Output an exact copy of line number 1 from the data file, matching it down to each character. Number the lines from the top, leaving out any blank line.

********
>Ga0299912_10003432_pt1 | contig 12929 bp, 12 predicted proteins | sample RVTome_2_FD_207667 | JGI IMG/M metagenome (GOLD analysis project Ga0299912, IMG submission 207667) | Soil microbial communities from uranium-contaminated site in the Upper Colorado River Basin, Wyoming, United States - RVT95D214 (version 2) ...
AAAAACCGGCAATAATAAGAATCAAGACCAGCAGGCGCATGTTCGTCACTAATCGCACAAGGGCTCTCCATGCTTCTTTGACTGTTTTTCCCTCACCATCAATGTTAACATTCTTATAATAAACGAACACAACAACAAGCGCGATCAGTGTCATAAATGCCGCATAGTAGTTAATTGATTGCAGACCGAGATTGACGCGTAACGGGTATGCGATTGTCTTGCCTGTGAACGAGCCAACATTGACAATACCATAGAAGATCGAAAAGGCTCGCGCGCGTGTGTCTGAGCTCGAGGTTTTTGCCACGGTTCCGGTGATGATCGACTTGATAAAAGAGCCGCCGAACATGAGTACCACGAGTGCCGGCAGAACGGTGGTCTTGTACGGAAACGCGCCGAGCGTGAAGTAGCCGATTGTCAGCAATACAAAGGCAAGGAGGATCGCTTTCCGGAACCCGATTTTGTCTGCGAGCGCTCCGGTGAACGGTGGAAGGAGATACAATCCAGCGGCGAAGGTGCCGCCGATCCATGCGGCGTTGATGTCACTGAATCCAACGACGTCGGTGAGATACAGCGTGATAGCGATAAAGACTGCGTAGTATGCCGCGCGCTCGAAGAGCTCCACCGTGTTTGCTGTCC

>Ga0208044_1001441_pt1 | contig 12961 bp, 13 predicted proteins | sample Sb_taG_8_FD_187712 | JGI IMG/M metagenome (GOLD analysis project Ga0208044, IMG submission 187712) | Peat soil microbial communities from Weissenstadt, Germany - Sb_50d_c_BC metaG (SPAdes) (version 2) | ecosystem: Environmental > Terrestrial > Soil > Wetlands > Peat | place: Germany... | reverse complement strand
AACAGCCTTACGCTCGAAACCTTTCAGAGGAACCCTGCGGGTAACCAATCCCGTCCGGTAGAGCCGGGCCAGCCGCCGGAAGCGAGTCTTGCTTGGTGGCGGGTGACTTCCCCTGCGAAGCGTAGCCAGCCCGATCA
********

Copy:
>Ga0299912_10003432_pt1 | contig 12929 bp, 12 predicted proteins | sample RVTome_2_FD_207667 | JGI IMG/M metagenome (GOLD analysis project Ga0299912, IMG submission 207667) | Soil microbial communities from uranium-contaminated site in the Upper Colorado River Basin, Wyoming, United States - RVT95D214 (version 2) ...